The Ihumātao site in South Auckland, New Zealand is Auckland’s oldest settlement and observed as a sacred land by local Māori. In 2013, the land was reserved for housing development plans which local Māori have protested. In 2016, The land was sold to Fletcher Residential – a subsidiary of Fletcher Building. Members of Save Our Unique Landscape (SOUL) have been occupying the land for some time to protect it from being destroyed for industrial purposes.

Protestors were occupying the land illegally, which led to an eviction notice on July 23rd. Police then moved in on the site to evict the protestors. According to news reports, police closed off the roads and no one was permitted to enter. Elders were cooperating with the police to come to a peaceful agreement. People occupying the land had been in contact with the police previously and were told they would be warned when police would come, but in the end, they were caught by surprise on the morning of July 23rd. Thousands of protestors gathered at the site and remained peaceful, which led to a reduction of police presence. No arrests have been made, but police will continue to be at the site to ensure safety due to a large number of protestors. Organizers agreed to not enter buildings in the area where eviction notices were served. Over the weekend, several government ministers visited the site and some sat with the protestors in support. Though the number of occupants has dropped since the weekend, many tents remain with families and community stakeholders.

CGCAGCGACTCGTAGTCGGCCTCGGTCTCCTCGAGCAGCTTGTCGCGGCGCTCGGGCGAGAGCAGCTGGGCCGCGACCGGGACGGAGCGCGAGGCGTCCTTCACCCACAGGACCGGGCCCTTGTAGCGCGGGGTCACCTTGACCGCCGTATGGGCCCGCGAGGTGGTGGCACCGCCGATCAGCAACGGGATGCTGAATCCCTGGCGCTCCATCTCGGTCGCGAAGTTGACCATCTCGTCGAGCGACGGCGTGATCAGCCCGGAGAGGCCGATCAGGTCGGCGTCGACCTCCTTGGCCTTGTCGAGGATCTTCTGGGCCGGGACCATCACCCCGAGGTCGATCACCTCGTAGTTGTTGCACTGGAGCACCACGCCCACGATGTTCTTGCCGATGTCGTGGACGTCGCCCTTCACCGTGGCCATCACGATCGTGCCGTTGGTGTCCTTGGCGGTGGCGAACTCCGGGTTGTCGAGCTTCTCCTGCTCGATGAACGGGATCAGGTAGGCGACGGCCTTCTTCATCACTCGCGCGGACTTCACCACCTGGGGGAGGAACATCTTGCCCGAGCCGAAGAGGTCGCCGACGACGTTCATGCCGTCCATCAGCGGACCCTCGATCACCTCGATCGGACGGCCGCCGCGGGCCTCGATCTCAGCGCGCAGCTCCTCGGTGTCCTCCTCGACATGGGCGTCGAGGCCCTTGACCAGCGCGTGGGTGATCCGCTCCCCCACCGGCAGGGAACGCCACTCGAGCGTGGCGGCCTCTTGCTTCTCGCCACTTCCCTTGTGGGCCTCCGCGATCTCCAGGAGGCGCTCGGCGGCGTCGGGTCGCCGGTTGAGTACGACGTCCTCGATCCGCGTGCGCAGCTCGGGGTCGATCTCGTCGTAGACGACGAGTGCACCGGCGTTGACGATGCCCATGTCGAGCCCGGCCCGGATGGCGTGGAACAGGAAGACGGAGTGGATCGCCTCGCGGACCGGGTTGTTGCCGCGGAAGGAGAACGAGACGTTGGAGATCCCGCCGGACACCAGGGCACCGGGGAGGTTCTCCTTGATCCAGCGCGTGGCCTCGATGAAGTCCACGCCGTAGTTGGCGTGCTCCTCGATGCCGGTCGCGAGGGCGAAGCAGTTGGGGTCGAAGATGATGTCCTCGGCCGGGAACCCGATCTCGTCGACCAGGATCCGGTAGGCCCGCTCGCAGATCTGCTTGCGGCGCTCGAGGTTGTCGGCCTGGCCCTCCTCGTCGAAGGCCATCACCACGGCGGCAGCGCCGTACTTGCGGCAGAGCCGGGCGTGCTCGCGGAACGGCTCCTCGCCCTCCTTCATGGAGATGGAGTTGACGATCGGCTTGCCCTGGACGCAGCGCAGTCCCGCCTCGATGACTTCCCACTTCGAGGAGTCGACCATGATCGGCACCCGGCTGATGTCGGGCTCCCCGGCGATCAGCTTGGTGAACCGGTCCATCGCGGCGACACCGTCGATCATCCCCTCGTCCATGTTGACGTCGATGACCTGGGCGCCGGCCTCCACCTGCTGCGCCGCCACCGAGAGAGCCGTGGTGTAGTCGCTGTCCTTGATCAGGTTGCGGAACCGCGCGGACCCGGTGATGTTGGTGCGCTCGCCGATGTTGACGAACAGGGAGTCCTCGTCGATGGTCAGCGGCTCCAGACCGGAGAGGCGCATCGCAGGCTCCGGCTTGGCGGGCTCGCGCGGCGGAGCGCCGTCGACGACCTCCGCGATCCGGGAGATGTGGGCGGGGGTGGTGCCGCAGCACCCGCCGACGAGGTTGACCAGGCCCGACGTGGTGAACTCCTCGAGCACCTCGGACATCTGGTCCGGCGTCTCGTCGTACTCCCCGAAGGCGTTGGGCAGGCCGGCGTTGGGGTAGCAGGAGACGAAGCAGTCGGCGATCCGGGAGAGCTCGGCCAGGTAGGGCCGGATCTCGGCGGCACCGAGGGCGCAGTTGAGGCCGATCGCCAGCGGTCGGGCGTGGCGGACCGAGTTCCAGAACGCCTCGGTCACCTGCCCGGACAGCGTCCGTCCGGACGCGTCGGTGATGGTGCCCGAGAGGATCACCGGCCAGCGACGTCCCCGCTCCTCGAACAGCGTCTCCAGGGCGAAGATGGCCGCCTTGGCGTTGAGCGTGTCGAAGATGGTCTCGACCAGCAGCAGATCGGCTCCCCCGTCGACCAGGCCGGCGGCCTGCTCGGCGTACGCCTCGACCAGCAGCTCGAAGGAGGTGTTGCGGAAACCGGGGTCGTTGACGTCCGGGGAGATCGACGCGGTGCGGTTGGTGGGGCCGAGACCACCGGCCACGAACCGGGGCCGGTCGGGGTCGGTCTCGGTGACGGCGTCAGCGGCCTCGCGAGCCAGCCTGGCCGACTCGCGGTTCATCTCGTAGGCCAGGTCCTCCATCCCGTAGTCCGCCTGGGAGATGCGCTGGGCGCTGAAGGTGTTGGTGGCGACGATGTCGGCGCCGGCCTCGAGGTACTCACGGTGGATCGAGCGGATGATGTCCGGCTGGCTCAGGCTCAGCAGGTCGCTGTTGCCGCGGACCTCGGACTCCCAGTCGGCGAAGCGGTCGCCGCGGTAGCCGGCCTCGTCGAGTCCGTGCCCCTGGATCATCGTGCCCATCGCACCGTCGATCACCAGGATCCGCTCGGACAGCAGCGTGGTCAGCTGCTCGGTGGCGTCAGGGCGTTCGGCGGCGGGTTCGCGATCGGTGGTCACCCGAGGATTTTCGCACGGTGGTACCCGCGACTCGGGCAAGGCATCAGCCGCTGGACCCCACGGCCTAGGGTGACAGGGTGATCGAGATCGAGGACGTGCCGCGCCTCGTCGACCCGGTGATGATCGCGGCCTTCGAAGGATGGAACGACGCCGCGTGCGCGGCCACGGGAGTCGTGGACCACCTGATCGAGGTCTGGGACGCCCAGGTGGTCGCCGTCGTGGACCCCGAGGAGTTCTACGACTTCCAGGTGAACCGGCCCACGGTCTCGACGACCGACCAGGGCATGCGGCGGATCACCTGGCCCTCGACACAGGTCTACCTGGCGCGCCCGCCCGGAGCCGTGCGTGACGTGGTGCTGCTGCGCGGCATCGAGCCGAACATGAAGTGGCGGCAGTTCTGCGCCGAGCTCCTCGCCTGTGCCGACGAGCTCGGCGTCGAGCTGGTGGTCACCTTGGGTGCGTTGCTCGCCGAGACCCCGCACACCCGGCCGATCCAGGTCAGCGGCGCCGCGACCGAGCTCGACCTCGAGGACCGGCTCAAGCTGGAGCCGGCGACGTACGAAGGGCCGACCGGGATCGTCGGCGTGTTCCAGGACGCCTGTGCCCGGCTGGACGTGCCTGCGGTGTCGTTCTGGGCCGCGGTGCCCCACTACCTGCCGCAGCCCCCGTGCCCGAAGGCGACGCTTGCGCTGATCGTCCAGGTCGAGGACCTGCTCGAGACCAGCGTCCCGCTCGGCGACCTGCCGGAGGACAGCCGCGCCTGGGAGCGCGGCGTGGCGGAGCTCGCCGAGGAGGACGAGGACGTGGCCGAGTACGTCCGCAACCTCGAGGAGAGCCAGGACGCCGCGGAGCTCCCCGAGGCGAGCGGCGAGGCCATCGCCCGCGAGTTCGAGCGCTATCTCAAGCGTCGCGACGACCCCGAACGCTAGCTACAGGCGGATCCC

Last Friday, Prime Minister Jacinda Ardern promised that no building would take place at Ihumātao until the dispute is resolved. Still, protectors will stay at the site and have asked for a written letter confirming what the prime minister promised on Friday.

Fletcher building claims they will give 25 percent of the land to the iwi Māori and will work through a permitting process to make this happen. For now, plans have been put to a halt while government officials come to a solution.